The best view is always from the sky.
The distinctive landmark of the town which is visible from afar is Hněvín castle. It is a popular place for visitors with panoramic views of the countryside from the Krušné Mountains to the Central Bohemian Highlands. On its premises is accommodation and a restaurant. The castle tower serves as a view-tower. There is also an observatory open to the public as well as an open-air theatre stage.
Master Edward Kelley’s Workshop
The adventurous exhibition featuring Master Edward Kelley´s Workshop in the castle area is mainly designed for the youngest visitors. And it will certainly not be boring for their company. In the workshop, you can reveal the secrets of the most famous tricks, which the alchemist used to astound the Emperor himself. Edward Kelley, the Court alchemist of Emperor Rudolf II, was imprisoned in Hněvín in 1596. A year later, he died there after he attempted to escape from the castle’s dungeon. Legend has it that before his death he cursed Hněvín castle and the town. With some exaggeration, we can say that the curse was fulfilled. When old Most disappeared from the face of the earth due to the coal mining.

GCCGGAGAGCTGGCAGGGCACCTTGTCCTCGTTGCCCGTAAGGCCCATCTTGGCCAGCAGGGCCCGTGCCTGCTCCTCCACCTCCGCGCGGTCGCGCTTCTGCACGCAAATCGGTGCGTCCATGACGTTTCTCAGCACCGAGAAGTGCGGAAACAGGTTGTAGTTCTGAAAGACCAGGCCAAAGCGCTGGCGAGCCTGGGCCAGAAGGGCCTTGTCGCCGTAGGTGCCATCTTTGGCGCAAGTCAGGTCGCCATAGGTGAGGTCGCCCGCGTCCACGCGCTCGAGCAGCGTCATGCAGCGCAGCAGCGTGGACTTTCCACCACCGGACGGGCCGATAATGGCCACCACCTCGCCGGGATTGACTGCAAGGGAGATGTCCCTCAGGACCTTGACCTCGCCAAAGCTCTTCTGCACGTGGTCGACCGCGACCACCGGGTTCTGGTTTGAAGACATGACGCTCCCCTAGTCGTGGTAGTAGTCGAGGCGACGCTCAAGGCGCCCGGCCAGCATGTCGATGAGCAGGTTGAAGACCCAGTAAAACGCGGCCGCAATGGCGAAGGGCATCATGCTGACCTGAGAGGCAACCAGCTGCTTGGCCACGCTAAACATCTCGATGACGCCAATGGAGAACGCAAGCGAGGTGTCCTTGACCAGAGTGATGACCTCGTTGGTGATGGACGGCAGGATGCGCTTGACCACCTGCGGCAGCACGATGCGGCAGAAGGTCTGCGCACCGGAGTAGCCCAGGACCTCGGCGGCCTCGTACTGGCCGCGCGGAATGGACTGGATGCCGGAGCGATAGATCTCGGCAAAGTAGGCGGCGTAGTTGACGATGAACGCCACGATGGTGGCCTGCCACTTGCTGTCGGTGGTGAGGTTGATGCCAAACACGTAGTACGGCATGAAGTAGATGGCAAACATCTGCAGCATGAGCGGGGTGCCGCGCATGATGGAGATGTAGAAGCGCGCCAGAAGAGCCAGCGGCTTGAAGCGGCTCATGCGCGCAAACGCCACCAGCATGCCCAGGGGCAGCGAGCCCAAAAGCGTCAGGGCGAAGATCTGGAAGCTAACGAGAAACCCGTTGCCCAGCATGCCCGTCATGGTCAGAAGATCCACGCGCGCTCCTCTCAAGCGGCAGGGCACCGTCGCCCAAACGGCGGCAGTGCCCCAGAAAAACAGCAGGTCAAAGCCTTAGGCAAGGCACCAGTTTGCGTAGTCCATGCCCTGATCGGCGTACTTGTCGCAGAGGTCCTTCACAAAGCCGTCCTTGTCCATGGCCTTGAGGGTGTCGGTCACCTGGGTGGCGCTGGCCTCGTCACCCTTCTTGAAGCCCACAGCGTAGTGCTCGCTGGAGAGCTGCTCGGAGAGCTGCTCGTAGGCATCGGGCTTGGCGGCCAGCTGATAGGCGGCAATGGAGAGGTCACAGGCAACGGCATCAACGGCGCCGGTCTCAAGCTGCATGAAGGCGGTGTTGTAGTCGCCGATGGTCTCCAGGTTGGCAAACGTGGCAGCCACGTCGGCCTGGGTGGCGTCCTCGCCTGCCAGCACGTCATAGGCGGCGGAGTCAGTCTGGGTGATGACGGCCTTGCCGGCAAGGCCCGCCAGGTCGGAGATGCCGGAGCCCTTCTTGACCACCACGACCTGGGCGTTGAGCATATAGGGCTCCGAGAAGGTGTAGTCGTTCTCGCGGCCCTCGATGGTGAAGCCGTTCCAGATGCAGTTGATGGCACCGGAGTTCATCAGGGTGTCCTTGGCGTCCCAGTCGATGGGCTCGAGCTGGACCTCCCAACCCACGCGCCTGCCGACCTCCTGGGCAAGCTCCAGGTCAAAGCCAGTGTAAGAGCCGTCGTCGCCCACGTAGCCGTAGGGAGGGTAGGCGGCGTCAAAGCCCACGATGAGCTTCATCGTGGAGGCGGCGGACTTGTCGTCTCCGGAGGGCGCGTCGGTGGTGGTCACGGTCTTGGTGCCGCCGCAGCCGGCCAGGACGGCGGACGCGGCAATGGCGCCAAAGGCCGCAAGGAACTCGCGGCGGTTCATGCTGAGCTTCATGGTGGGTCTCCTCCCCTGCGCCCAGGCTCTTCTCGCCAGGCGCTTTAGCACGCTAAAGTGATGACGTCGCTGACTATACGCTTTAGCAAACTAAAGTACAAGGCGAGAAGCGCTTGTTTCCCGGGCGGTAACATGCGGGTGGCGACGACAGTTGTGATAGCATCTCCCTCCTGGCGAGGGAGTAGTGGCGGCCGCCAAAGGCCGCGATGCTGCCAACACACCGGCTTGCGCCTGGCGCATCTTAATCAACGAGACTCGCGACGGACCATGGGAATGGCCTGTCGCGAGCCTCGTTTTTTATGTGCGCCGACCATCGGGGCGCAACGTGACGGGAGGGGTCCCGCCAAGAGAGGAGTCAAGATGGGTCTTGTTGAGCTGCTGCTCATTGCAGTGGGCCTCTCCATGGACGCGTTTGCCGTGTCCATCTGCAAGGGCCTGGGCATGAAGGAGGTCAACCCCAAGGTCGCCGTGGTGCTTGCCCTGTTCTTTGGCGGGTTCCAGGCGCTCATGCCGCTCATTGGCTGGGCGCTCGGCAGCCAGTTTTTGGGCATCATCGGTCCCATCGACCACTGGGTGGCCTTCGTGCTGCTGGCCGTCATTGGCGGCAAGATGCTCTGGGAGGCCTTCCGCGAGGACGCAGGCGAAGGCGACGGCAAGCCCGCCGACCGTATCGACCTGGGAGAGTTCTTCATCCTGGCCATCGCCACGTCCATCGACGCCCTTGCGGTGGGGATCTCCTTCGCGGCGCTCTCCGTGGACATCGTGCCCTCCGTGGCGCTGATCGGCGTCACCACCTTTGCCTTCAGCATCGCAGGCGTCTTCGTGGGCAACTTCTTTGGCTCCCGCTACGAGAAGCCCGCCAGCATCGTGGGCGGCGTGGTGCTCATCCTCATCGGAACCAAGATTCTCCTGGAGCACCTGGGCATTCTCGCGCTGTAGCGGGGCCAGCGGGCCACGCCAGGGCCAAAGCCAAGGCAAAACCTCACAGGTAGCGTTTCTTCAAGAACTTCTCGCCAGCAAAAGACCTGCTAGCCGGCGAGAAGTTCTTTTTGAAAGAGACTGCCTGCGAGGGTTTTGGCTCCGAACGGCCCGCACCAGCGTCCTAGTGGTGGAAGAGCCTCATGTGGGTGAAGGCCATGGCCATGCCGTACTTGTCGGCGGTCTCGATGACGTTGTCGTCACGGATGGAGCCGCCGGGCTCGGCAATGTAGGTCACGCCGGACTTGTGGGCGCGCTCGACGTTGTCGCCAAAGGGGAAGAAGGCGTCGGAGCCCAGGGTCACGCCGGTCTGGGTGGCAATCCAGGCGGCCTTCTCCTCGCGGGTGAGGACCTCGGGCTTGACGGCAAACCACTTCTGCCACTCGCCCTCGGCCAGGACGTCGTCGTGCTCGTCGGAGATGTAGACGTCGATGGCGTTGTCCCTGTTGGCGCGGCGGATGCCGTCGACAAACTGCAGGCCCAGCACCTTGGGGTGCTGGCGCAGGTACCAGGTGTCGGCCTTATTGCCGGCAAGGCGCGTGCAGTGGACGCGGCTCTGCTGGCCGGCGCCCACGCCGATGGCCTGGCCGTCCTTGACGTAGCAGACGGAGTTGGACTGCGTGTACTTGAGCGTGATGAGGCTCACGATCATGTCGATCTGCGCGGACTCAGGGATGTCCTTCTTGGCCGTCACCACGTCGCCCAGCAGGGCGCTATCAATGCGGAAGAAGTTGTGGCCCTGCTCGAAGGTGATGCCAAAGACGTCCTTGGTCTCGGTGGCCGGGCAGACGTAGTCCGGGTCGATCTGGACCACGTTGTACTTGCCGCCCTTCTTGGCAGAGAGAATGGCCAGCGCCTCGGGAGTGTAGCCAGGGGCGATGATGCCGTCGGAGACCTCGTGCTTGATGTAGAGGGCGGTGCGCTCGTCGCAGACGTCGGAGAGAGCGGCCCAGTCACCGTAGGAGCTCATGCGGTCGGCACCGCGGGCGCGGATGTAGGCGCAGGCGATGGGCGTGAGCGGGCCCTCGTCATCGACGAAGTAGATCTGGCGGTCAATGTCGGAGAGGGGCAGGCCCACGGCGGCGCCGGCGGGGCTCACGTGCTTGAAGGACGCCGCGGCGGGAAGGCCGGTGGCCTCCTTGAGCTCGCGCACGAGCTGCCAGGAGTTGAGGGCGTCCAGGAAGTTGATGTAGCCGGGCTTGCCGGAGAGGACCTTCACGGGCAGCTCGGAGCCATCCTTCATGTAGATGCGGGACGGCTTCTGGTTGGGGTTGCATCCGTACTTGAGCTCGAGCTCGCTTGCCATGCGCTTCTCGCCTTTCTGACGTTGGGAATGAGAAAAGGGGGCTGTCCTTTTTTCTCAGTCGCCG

Events organized at the castle
Among the events that are held in the castle, the most popular is Master Edward Kelley´s Day, held annually in June. Visitors can see funny performances by magicians and wizards, illustrations of historical crafts and performances from the Most theatre ensemble on the open-air theatre stage.
Panoramatic photo of the Castle Hněvín
Panoramatic photo of the Castle Hněvín – west view
Panoramatic photo of the Castle Hněvín – ost view
The history of the castle
The Most castle was built on the Castle Mountain (Hněvín). An archaeological survey showed the remains of the walls in the 9th century but the stone castle was built probably by the House of Hrabišic, who were the owners of Most in the 12th century. During the course of several centuries, the owners of the castle changed many times until it was sold in 1595 by Rudolf II to the town of Most. The relatively peaceful possession of the castle and its estates lasted until the Thirty Years War.
In 1646, it was conquered by the Swedes who use a trick to take it and then imposed large fines as well as large fees on the town. The imperial army besieged the castle for a year and a half. However, it remained in the hands of the Swedes. The Most burgesses was blamed for the misfortune the castle since her “importance” always attracted enemies. Therefore, Emperor Ferdinand III allowed the demolition of the castle, which began in 1651. The castle mountain was desolated and on its foot remained vineyards and gardens.
At the end of the 19th century, on the site of the original castle, a replica was built which has served from the beginning as a restaurant and a view-tower. The current look of the castle comes from the year 1927 and in 2000-2001 the castle underwent a costly renovation.